Nicaragua 2 Essay, Research Paper
Nicaragua is a country located in Central America, south of Honduras and North of Costa Rica. Its region is about 130,000 square kilometers (about 50,193-sq. mi.). The largest city, which is the capital, is Managua.
In the west of this great country is a great basin retaining Lake Nicaragua, the largest lake in Central America, and Lake Managua. In the east, the Caribbean coastal plain known as the Mosquito Coast is to some extent overgrown with rain forest. The coastal regions of Nicaragua have a tropical climate; the intrinsic surpassing altitudes are cooler. The country s natural resources are mainly agricultural, but there are deposits of copper, silver, and gold.
In 1995, the estimation of the population was about 4,433,000. Most of the people in Nicaragua live in urban areas. A large majority are mestizos, people of mixed Native American and white descent. Spanish, of course, is the official language. More than ninety percent of the population is Roman Catholic.
Agriculture is the backbone of the Nicaraguan economy, but numerous modern manufacturing industries have been established. The government plays a huge role in the economy, which is extremely reliant on foreign aid. The prominent commercial crops are bananas, sugarcane, and cotton. This country is also one of the leading cattle-raising countries in Central America. Gold is the country s primary mineral resource. The cordoba is the basic nummular unit. For example, 7.25 cordobas equal US $1 in 1995.
In Nicaragua, the president who is the head of state and head of government holds executive power. The constitution arranges for a ninety-two member National Assembly, which first met in 1990.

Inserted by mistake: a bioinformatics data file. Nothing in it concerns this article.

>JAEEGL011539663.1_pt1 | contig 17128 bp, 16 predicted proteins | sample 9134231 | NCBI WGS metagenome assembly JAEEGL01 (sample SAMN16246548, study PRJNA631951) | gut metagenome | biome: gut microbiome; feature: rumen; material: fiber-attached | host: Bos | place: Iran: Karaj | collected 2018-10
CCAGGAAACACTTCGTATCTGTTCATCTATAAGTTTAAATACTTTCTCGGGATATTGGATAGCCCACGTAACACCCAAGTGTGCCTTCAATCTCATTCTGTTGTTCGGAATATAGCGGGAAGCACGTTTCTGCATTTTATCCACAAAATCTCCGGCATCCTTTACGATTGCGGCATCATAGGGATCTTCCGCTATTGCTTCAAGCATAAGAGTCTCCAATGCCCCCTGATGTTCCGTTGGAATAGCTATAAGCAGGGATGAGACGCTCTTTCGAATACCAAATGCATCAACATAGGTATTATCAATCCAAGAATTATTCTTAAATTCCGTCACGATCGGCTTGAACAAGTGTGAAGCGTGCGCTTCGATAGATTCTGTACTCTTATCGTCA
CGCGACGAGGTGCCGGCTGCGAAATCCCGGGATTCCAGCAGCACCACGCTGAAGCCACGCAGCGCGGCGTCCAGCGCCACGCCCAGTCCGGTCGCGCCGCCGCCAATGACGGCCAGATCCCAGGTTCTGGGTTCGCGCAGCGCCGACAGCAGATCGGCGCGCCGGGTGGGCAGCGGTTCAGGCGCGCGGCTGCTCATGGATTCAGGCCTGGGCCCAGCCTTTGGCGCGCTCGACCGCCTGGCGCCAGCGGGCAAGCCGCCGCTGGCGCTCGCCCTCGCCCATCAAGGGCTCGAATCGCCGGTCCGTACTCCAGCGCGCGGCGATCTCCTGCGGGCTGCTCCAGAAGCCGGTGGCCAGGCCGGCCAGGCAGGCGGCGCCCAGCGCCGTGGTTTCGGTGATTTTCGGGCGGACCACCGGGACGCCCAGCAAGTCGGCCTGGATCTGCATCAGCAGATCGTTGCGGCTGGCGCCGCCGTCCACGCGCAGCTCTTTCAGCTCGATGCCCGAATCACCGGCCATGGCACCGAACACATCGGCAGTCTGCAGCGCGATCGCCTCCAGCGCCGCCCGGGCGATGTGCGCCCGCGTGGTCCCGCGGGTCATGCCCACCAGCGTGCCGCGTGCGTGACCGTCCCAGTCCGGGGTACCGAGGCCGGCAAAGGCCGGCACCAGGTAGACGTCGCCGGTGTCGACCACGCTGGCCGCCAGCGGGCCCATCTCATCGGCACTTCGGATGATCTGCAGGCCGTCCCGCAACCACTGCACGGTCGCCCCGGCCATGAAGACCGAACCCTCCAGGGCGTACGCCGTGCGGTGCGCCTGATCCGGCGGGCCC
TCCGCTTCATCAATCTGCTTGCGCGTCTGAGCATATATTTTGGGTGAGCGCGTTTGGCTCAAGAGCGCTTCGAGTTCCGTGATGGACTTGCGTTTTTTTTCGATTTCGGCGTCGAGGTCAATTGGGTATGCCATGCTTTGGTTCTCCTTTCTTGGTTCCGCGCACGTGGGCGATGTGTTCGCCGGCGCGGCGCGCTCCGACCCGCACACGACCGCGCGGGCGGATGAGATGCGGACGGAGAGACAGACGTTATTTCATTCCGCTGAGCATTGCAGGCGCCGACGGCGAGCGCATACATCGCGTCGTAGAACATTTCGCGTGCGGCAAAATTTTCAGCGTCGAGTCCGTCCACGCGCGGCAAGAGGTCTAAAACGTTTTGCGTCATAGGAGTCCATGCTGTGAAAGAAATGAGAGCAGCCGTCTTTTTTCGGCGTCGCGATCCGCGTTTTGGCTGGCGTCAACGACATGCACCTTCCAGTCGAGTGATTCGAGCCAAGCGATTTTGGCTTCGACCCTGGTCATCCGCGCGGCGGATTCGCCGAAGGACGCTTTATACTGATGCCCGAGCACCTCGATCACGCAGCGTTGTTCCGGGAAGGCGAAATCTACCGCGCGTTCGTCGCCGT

Italian- Spanish navigator Christopher Columbus first saw the coast of Nicaragua in 1502, but the Spanish didn t settle the region until 1522. Colonial Nicaragua enjoyed relative peace and prosperity, even though the British didn t have any success when trying to take over the country. Excitement for freedom began in the early 1800s, and the country declared itself free from Spain in 1821. Adolofo Diaz was elected temporary president in 1909 and requested military assistance from the United States, beginning decades of US involvement in Nicaragua. US marines were withdrawn in 1933, leaving Anastasio Somoza as head of the National Guard. He soon took authority of the country. In 1956, pursuing a twenty-three dictatorship, Somoza was assassinated; his family, however, continued to control the country over the next twenty years.